Out of the Wings

Professor Lawrence Venuti, Queen’s University Belfast 8–9 March 2010

Professor Lawrence Venuti, Queen’s University Belfast 8–9 March 2010

The Queen’s Research Forum for Translation and Cultural Encounter is hosting two seminars by Lawrence Venuti. Lawrence Venuti is Professor of English at Temple University. He is also a translator and has written and edited a number of books on translation theory. The following two seminars will take place on 8 and 9 March 2010.

All are welcome to attend.

Monday 8 March, 7.00p.m.

Queen’s University Belfast. Seminar Room, Postgraduate Centre, 18 College Green. This seminar will be followed by a wine reception.

Genealogies of Translation Theory: Jerome

This lecture offers an historical examination and ideological critique of Jerome’s famous Letter to Pammachius (395CE), exploring its relation to Roman imperial culture, on the one hand, and to an emerging Christian culture, on the other. Jerome’s letter is the most influential statement of what can be called the instrumental model of translation, the notion that translation is the reproduction or imitation of an invariant contained in or caused by the source text. Jerome’s effort to sketch a Christian translation tradition is considered as a means of legitimizing his own translation practices, but attention is also given to modern developments like Eugene Nida’s concept of dynamic equivalence. The aim is to formulate and argue for the comprehensiveness and ethical value of a hermeneutic model, the notion that translation is a variable interpretation that is culturally and historically contingent. The ethics of translation to be proposed here will draw on the work of Alain Badiou, specifically his concept of a truth‐based ethics that challenges institutionalized knowledges and communitarian interests. The instrumental model as formulated and applied by Jerome is affiliated with a Roman Christian elite whose interests are masked by its translation theory and practice.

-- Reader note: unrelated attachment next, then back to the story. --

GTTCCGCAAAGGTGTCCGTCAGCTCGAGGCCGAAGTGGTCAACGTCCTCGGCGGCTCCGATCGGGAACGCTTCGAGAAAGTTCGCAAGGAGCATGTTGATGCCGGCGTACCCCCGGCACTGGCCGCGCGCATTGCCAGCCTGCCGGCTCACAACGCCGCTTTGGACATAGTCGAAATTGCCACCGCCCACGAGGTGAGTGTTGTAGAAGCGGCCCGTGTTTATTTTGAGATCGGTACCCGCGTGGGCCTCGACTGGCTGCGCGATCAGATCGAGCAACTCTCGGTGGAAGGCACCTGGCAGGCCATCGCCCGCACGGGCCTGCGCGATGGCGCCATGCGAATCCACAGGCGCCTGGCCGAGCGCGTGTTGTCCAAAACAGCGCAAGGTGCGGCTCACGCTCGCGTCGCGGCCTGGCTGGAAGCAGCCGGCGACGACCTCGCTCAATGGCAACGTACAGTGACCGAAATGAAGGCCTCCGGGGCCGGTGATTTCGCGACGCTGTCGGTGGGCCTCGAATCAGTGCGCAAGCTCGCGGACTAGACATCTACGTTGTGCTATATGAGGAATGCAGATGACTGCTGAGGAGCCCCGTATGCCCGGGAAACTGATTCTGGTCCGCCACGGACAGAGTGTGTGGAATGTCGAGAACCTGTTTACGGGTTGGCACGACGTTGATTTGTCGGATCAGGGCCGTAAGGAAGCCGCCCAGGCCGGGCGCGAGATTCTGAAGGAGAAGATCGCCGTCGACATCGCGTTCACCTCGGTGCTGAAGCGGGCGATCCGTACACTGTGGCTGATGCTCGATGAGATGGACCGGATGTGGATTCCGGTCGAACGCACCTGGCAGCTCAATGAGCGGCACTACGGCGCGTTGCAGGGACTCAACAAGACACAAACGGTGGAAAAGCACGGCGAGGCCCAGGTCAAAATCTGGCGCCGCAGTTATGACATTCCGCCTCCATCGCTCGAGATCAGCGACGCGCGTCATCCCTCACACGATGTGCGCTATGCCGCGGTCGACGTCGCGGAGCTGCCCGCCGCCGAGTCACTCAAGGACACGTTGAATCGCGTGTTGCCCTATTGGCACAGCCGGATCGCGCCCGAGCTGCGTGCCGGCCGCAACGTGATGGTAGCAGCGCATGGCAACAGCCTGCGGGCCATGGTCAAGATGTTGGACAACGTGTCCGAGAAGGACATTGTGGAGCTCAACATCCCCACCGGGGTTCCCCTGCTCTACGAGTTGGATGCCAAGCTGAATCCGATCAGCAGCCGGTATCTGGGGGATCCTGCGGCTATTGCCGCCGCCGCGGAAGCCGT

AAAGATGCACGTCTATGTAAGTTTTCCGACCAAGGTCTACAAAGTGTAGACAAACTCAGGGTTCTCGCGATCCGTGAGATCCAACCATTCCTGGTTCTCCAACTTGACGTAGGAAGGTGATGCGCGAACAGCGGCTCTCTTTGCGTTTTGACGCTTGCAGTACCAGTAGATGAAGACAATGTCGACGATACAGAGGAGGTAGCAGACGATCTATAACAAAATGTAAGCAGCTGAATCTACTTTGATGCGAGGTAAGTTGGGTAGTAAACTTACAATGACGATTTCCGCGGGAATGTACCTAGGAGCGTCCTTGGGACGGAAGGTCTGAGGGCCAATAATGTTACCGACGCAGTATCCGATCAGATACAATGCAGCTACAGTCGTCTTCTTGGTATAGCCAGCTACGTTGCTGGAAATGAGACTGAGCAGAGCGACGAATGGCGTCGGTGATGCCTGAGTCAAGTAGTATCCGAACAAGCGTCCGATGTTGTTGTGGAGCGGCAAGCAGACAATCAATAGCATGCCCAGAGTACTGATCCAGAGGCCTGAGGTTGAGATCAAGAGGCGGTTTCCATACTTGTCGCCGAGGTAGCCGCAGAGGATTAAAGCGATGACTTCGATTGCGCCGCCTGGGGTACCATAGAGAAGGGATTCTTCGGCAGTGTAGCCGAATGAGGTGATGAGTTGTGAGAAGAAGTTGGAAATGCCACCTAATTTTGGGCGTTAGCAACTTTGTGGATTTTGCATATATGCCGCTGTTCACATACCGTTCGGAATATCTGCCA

Tuesday 9 March, 5.00p.m.

Queen’s University Belfast. Lanyon Building, Room G09

Ekphrasis, Translation, Critique

Translation theory enables a rigorous critical methodology that can advance thinking about ekphrasis, the verbal representation of visual art. The relation between such a second‐order work and its source material is not instrumental, not a reproduction or transfer of a formal or semantic invariant, but rather hermeneutic, an interpretation that varies source form and meaning through the application of an interpretant. The hermeneutic relation must be viewed as transformative because a key aspect of any interpretant is its relation to cultural traditions and social situations that differ from those of the source material. As a result, the hermeneutic relation can be treated not only as interpretive, a variable attempt to fix source form and meaning, but as interrogative, exposing the cultural and social conditions of the source material and of the second‐order work that has processed it. The critic in turn applies an interpretant, whether a critical methodology or specific interpretation, to formulate the hermeneutic relation and its interrogative effects. The lecture will review the literature on ekphrasis from the vantage point of translation theory and then develop a translation‐oriented method for reading ekphrastic texts. The case study is Rosanna Warren’s 1984 poem, “Renoir,” which is based on Renoir’s painting, Luncheon of the Boating Party (1881).

For further information contact Professor David Johnston at d.johnston@qub.ac.uk

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Out of the Wings

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